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Taken aback to day when I was confronted about the use of validation code used from the Csla framework. It felt like I was reprimanded for not disclosing the use of the framework to the client.

Is this not the same as using libraries such as jQuery etc?

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6 Answers 6

You absolutely should acknowledge what you're using, IMO.

Some clients may have particularly strict legal requirements (whether for legitimate reasons or not - they're the client, it's not up to you to judge their laywers) and detailing any third party software you're using to create a product for them seems only reasonable.

What reason could you have for not wanting to be open with your client?

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No reason what so ever. It was not hidden at all. Anyone looking at the code would see it. Licence details, comments all left within the few files used. Exactly the same was done with jQuery which was also not disclosed. –  Shaun Jan 13 '09 at 10:19
I guess the point is not 'not wanting to be open' but to have to ask for permission for every possible library / code snippet you may use in the development of a project. –  Vinko Vrsalovic Jan 13 '09 at 10:45
If you have a list permanently available and up-to-date, then the client can check whenever they want. You can highlight anything you think might be potentially problematic as well. –  Jon Skeet Jan 13 '09 at 10:55
@Shaun: Including it in the codebase isn't as open as having a separate document which lists what you're using. That's a much more business-friendly way of working, IMO. –  Jon Skeet Jan 13 '09 at 11:03
Thanks Jon. I'll make a point of producing just such a document. It will be used as an appendix to the main technical design documents. –  Shaun Jan 13 '09 at 11:10

This depends on the license of the open source code you are using. Many of them require to acknowledge the use in some credits section, others require you to redistribute the source code, etc. You should read the license and act accordingly.

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I think that goes without saying. The question is thou should this be pointed out to the client. –  Shaun Jan 13 '09 at 10:03

It depends on the project and the kind of client and whatever contracts you had. However, for a typical consultant delivering code to a customer, I would say no it is very strange that you would be reprimanded for not bothering them with details such as the use of CSLA. That's pretty odd.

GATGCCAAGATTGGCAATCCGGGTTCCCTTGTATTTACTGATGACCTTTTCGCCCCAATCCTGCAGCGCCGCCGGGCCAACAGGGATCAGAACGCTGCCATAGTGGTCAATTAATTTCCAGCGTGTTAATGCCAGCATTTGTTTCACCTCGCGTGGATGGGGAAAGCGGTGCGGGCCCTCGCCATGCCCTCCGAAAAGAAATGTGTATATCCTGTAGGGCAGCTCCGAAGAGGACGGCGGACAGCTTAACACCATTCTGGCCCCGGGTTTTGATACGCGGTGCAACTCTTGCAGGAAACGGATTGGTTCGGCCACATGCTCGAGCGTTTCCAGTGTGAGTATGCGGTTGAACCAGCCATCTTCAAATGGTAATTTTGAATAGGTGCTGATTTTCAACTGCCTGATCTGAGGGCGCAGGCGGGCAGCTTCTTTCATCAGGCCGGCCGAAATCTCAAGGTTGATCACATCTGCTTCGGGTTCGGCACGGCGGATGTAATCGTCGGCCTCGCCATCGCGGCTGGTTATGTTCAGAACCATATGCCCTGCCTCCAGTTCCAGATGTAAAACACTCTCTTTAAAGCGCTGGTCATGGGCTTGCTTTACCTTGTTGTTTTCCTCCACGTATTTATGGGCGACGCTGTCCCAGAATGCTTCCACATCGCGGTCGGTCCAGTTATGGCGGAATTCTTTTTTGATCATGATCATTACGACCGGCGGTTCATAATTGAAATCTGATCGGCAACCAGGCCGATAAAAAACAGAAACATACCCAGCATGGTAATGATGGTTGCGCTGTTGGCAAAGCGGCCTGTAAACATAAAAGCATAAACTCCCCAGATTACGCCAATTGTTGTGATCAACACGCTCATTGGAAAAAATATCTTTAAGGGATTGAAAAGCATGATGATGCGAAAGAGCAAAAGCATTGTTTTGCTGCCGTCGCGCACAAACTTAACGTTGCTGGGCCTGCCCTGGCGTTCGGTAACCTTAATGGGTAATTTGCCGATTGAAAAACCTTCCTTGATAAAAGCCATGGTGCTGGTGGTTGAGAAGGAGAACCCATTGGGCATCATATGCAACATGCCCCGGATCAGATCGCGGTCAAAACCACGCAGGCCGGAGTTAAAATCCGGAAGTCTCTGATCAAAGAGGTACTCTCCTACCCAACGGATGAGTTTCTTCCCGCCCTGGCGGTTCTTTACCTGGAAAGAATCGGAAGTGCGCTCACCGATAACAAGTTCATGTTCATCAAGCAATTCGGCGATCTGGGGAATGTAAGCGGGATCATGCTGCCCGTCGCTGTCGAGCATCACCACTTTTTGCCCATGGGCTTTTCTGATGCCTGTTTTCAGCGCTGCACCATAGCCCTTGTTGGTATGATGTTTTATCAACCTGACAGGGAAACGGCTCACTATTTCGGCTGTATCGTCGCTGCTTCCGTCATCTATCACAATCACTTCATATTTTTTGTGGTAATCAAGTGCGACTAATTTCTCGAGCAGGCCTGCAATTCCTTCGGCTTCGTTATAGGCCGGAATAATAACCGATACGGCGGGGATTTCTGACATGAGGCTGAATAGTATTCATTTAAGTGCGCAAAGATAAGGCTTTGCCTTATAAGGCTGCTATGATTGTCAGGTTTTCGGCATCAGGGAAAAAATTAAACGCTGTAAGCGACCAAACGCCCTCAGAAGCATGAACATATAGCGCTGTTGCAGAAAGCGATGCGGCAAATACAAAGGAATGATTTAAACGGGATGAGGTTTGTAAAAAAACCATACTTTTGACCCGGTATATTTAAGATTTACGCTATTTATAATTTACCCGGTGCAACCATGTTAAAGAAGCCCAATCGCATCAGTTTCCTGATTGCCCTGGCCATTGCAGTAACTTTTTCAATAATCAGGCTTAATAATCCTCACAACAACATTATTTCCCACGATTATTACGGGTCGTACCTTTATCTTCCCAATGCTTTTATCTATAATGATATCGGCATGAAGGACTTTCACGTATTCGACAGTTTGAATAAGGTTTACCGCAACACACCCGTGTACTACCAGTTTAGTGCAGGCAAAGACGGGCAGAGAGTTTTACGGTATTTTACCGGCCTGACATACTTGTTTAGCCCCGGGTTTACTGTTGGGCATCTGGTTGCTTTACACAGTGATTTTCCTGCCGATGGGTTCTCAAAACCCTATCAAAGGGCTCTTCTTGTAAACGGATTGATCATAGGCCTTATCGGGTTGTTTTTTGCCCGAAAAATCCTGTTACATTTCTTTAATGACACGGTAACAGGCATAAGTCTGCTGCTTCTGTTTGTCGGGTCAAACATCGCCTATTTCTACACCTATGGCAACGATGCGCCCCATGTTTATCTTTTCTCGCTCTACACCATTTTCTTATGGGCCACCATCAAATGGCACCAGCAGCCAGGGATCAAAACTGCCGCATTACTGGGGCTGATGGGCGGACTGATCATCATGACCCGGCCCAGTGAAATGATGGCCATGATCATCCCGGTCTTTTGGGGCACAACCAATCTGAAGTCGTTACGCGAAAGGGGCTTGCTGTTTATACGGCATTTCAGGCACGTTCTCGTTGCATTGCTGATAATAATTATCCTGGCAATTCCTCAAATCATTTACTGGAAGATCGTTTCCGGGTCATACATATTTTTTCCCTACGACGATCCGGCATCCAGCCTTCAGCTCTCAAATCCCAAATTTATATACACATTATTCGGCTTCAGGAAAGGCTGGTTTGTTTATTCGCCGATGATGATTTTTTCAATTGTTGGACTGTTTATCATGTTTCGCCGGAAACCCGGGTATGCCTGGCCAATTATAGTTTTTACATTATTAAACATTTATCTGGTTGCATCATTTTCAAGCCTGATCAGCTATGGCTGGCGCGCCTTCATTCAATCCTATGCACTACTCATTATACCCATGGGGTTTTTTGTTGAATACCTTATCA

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It is the same, I have a feeling that you would have been reprimanded for using jQuery as well. There are enterprises that frown upon the use of open source for various reasons.

They boil down to

  • The type of license and what does it force the user to do
  • The availability of support in some commercial form
  • The need to 'share-alike' the results

You should know what's your customer/employer's stance on this. If they don't have a stance, then you have to discuss on a case-by-case basis.

I usually tell people I use a lot of open source and, by seeing the response I get I know the path to follow. If they jump and scream at the mention of open source and the lack of support and whatnot, I just tend to ask for budget to buy commercial components or present good cases as to why the open source version of X is better than the commercial alternatives.

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It very much depends on the type of project and the type of client. The real problem here is that you were surprised, which indicates non-alignment of expectations. How did the client motivate its interest in Csla specifically?

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If your client needs to know or cares about which technology you use, then you should specify everything as part of the project documentation. If the choices are clearly described, then it is easier to have a discussion about them, if required. Documentation also gives you a way to ask (literally) for 'sign-off', if that is the way you work.

From your question it is not clear whether the problem was the choice of framework, or not having informed the customer.

Even on projects with minimal documentation, if the customer owns the code then I always deliver at least a High-level architecture document that includes the names and exact versions of every software component used, along with a brief description of what it is for and why it was selected. This is also the correct place to address any license issues.

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